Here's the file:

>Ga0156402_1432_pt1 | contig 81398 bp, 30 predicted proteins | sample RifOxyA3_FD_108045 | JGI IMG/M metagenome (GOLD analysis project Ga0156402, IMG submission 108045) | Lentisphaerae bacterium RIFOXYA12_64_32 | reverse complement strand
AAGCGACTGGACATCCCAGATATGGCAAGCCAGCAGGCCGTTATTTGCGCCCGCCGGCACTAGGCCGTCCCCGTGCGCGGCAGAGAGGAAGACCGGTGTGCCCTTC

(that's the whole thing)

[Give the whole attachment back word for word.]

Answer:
>Ga0156402_1432_pt1 | contig 81398 bp, 30 predicted proteins | sample RifOxyA3_FD_108045 | JGI IMG/M metagenome (GOLD analysis project Ga0156402, IMG submission 108045) | Lentisphaerae bacterium RIFOXYA12_64_32 | reverse complement strand
AAGCGACTGGACATCCCAGATATGGCAAGCCAGCAGGCCGTTATTTGCGCCCGCCGGCACTAGGCCGTCCCCGTGCGCGGCAGAGAGGAAGACCGGTGTGCCCTTC